Last September, the television show Last Resort premiered on ABC. The show starred Homicide alum Andre Braugher as the captain of the nuclear missile submarine USS Colorado, given orders to nuke Pakistan. The Colorado is attacked by American forces after Braugher’s character refuses to fire. A chain of events is set in motion that leaves Colorado in control of a nearby tropical island, attempting to expose the truth of the US government’s involvement in the attack.
Despite a favorable critical reaction, the ratings were never where they needed to be. As a result, the show was canceled after thirteen episodes. For a look back at the show, I am joined by my esteemed colleague, Jeff of Slazenger1. After yesterday’s series overview, today we look at what worked well for Last Resort.
Jeff: Yesterday’s “one word” answers, somewhat negative though they may be, hinted at a show that seemed like it could have been something great, but just fell short (or shot too wide). Still, there were pieces that worked somewhere in these 13 episodes, otherwise we probably would have stopped watching. When you look back on the series, what stands out to you as something, or things, Last Resort got right? What parts of the series are worthy of praise, or at least of your own personal admiration?
Patches: So I’m the good cop, huh? I think we’d both agree that I’m probably better suited for the role. I think I was more excited for the show to premiere. I also get the feeling that I enjoyed the series a little more than you did overall . That said, what follows might come off as damning the show with faint praise.
I loved the scope of Last Resort. Every show I have ever enjoyed feels “big.” The show is more than the sum of its parts. It’s not just entertainment – what it has to say is important. Nuclear war, nation building, colonialism, loyalty, patriotism, democracy. These are important ideas and after the pilot, it seemed like Last Resort was poised to explore all of them.
And it was. Last Resort positioned itself to deal with weighty issues. Episode 8 (“Big Chicken Dinner”) explored what happens when rape, circumstantial evidence, and irreplaceable personnel intersect. Episode 11 (“Damn the Torpedoes”) centered on the unavoidable fact that the Colorado would, at some point, have to kill Americans to save themselves or their mission to expose the truth. They failed to execute on any of those ideas, but I’ll leave that be since this is the “happy” section.
Lastly, it’s hard to understate how much worse this show would have been without Andre Braugher. The gravitas and depth that he brought to Captain Marcus Chaplin was phenomenal. “Captain” shows Chaplin as a man of principle, fighting for the truth above all else. Later, he acts like a petty dictator, flogging members of his disobedient crew. In Episode 4 (“Voluntold”), he idealistically creates a “stay/go list” so that anyone who did not believe in Chaplin’s cause did not have to fight for it. Later in the very same episode, he forces an engineer to stay because he is the most qualified seaman (hehe) to run the ship’s reactor. Hell, the next episode Chaplin lies directly to his best friend because he thinks it was in everyone’s best interests. Chaplin is a complex character but Braugher made it look easy.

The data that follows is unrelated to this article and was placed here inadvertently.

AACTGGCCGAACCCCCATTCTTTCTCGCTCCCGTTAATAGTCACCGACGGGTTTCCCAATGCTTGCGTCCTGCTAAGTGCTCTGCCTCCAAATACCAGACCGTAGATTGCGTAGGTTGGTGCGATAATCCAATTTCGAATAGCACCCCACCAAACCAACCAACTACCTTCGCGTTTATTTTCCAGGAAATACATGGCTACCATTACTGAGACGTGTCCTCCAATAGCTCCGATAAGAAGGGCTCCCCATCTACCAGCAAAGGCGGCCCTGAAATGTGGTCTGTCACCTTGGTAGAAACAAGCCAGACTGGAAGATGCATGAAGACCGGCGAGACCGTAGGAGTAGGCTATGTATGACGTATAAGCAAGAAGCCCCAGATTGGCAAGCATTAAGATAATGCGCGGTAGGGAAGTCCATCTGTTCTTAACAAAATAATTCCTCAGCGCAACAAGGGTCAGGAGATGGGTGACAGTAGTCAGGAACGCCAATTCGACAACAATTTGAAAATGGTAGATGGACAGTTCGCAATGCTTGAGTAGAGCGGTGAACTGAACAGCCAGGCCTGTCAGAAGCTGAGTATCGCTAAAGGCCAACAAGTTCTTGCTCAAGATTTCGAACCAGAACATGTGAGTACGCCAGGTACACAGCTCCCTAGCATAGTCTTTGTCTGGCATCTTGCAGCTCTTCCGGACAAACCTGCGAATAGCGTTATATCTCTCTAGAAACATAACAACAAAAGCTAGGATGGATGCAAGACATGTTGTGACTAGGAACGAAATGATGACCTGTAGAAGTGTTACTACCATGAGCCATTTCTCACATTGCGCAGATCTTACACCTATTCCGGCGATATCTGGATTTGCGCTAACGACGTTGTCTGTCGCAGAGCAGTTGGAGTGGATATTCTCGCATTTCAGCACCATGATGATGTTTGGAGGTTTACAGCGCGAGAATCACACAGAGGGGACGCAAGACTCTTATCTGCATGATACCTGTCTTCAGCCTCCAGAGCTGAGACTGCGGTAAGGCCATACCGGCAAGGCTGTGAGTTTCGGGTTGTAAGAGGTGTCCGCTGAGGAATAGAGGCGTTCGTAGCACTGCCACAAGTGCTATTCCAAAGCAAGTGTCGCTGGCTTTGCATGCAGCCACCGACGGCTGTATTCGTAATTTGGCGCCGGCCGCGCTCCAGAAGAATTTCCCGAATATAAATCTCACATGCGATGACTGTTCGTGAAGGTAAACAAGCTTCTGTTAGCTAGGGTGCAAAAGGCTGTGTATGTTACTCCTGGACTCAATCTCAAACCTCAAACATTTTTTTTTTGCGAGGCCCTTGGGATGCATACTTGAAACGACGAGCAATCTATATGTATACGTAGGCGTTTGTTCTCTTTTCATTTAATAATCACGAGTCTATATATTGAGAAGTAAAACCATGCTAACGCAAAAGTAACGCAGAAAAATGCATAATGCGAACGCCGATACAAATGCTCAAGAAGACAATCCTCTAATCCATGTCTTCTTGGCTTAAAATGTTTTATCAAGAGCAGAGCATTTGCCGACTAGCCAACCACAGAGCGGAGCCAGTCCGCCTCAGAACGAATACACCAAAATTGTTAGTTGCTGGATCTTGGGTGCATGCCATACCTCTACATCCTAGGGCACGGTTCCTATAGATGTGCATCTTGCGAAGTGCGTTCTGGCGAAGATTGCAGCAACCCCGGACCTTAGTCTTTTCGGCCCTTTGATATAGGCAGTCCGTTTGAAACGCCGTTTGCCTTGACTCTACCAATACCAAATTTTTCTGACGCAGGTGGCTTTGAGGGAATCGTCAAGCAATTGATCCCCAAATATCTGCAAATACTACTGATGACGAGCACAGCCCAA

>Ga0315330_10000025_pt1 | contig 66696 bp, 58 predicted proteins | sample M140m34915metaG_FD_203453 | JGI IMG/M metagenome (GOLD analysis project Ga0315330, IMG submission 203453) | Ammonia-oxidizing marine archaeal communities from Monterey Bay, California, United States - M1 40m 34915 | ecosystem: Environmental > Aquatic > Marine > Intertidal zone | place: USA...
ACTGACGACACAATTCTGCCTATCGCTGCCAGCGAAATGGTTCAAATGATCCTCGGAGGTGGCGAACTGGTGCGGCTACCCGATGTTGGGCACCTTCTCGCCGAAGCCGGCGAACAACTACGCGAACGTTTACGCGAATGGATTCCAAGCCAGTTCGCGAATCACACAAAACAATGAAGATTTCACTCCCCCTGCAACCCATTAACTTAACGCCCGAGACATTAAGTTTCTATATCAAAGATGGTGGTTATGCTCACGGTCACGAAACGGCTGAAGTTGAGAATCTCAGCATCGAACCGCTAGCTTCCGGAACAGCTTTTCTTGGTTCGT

Thanks to Braugher, the ramifications of Chaplin’s decision became the rock upon which the show built its intellectual and moral issues. Did Marcus Chaplin betray his nation or did his nation betray Marcus Chaplin? Words like betrayal, mutiny, terrorism, and patriotism were tossed around by “good guys” and “bad guys” alike. To the show’s credit, they didn’t shy away from portraying everyone as the hypocrites they were. When Pakistanis took the visiting spouses of the Colorado crew hostage, the show didn’t let anyone call them terrorists or murderers without hearing about the nuke Chaplin detonated off the East Coast or the fact that America vaporized hundreds of thousands of Pakistani women and children with a nuclear missile.
So, remember your dear old mother, Jeff. If you don’t have anything nice to say… Will we be moving on to the things that didn’t work or do you have some successes to talk about before we feed you your Skittles and you go into BEAST MODE?